This past week I have been thinking a lot about problem solving. As one of the leaders at the Institute, I hear frequently from a wide range of stakeholders on issues important to them and then working with our team and others to figure out how to solve them. Important issues such as;
· How do we grow the number of programs offered while maintaining the integrity of the teaching?
· What additional offerings do we want to provide, in what order and to whom?
· How do we expand the accessibility of our offerings?
· As we serve new communities and regions of the world, how does IFS need to evolve as a model? What in our organization needs to shift?
We will be spending more time in 2023 and into 2024 developing longer term plans around these and other important issues. As we do, we will be considering not only what we are trying to solve, but how we are working to solve these problems.
In a recent opinion article in the NY Times, Noam Chomsky, wrote about ChatGPT, “Today our supposedly revolutionary advancements in artificial intelligence are indeed cause for both concern and optimism. Optimism because intelligence is the means by which we solve problems.” I used to believe that. I used to believe that tougher problems required greater intelligence. Intelligence certainly helps, but as I have spent more time viewing the world through an IFS lens, I have seen that often, intelligence doesn’t solve the right problem. Intelligence stays at the surface, where the managers and firefighters live. Mr. Chomsky makes some of the same points later in this article.
The same week I read this article, I witnessed a brief demo that Dick led while with a group of business executives. The executives were stressed. There has been a lot going on in their business so far in 2023. One of the demo participants wanted to work on a part that always sprang into action to solve the problem when his wife was upset. This was not a successful strategy. In his words “It never works. It always makes things worse.”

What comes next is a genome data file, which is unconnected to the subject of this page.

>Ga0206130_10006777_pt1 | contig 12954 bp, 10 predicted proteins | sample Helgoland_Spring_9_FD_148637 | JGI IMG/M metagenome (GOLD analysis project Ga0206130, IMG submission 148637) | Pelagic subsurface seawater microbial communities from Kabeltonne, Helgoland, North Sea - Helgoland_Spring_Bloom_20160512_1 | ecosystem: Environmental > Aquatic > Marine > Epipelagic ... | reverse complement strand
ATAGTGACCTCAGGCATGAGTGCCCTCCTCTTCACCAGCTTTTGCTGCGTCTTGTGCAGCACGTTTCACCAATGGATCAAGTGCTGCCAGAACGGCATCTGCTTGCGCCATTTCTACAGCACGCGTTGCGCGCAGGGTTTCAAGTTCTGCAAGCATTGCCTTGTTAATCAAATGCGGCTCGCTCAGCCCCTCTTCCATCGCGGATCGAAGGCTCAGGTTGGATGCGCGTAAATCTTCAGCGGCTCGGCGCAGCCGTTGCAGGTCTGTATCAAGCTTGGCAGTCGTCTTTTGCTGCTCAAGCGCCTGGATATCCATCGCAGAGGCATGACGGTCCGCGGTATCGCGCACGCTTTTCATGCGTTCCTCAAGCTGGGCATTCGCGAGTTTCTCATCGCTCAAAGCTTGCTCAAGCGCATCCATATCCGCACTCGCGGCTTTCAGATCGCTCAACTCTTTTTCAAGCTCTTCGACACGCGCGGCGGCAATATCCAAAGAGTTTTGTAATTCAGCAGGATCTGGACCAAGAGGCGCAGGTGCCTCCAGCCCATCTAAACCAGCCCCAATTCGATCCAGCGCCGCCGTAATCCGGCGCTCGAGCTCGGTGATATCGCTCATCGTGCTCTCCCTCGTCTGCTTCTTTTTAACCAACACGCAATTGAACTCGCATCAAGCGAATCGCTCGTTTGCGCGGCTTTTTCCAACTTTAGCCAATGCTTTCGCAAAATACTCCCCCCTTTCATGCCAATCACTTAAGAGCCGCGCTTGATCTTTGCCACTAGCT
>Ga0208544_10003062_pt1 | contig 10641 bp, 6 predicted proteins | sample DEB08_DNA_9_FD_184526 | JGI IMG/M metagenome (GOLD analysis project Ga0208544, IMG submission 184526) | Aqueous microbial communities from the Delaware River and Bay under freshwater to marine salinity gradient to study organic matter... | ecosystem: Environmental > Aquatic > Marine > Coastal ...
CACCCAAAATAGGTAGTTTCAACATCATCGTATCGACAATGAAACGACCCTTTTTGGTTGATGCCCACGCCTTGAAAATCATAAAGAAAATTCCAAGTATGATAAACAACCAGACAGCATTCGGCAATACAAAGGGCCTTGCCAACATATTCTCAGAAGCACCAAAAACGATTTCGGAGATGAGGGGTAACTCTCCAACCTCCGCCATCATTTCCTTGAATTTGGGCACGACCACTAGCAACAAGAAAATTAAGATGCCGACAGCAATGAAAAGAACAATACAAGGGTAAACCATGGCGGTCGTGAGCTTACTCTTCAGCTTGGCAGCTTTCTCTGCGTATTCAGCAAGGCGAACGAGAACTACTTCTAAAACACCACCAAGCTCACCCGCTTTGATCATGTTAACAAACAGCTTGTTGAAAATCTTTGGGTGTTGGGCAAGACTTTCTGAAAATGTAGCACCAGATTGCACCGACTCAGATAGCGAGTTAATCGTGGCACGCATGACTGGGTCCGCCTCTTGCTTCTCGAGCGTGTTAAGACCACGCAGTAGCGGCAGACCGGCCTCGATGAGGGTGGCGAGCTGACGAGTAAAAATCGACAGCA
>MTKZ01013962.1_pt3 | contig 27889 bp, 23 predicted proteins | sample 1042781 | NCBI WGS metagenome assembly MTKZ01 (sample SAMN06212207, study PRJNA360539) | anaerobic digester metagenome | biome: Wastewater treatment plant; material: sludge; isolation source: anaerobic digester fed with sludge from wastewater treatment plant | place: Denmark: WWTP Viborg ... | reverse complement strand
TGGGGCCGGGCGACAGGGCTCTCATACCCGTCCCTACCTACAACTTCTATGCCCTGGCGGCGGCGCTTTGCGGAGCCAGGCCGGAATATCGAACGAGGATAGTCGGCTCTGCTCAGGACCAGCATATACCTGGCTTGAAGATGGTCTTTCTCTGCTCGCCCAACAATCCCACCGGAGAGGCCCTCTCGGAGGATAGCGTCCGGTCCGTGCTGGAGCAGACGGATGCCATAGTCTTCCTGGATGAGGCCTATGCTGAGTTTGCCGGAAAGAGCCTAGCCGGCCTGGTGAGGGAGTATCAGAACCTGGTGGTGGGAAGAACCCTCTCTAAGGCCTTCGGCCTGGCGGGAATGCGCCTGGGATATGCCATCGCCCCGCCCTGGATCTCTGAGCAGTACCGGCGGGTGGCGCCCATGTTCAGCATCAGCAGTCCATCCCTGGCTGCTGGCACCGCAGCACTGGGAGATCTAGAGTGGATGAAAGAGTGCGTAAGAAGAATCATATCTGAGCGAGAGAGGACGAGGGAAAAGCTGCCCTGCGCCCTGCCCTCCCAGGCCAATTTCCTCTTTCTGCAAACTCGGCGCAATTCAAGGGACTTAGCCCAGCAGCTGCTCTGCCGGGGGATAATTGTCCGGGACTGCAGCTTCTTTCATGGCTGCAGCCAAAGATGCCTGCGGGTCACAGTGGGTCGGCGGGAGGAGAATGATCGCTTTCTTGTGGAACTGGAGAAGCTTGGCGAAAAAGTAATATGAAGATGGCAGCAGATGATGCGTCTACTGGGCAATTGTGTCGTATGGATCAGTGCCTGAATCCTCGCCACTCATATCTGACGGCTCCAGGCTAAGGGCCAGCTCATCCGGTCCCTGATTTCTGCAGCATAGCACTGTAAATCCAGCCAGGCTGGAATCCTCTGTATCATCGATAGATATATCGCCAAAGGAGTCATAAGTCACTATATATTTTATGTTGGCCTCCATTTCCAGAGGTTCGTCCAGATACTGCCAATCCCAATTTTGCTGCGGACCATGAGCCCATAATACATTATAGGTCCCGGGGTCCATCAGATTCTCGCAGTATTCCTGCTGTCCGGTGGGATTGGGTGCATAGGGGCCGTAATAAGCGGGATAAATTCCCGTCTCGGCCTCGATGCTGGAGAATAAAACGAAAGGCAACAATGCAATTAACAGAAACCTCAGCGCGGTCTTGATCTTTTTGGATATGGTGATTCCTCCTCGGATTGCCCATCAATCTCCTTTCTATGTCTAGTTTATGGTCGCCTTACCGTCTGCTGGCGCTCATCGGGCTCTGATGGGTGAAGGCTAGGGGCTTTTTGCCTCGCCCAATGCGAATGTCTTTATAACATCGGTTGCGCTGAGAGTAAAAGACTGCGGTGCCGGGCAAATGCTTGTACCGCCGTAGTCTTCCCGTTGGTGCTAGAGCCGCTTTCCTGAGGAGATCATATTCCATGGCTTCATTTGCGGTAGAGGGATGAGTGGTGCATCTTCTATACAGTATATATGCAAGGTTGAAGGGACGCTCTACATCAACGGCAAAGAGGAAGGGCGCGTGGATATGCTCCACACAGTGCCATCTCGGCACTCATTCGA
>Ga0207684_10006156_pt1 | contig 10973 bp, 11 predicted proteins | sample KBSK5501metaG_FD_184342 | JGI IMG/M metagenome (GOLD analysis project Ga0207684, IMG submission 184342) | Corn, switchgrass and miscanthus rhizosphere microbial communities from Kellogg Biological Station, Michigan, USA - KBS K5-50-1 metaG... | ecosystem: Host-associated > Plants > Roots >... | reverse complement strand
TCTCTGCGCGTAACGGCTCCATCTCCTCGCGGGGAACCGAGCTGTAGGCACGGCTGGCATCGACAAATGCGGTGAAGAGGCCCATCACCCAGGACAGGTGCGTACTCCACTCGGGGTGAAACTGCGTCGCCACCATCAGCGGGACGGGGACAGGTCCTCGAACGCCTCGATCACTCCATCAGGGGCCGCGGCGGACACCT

During the short demo, he identified and spent time with the part that felt it needed to spring into action to solve the problem for his wife. He expressed appreciation for that part, and let it know that he appreciated all it does for him during his busy work day solving problems. He also offered an invitation for the part to just be present with his wife when she is upset. The part was able to relax, and expressed a desire to be more present and also some optimism that this new strategy would result in a more successful outcome.
This was a great lesson and reminder to slow down and make space for parts to shift and solve problems at a deeper level. To consider, are we springing into action to solve a problem at the surface, when maybe what we should do is slow down, listen more deeply, and deliver a solution that emanates from connection, calm and compassion.
I believe that as a leader at the Institute, we are working in service to you. We are working hard. We are working fast. We are also working to slow down at times, listen deeply, and work to solve problems at the right level. In the words of Albert Einstein “No problem can be solved from the same level of consciousness that created it.”
Over the coming months in 2023 and into 2024 we’ll keep you posted, not only on what we are doing to address important issues, but also why and how we are doing what we are doing.
If you feel we are not working at the right level of the issues – let us know. We are here and we are listening.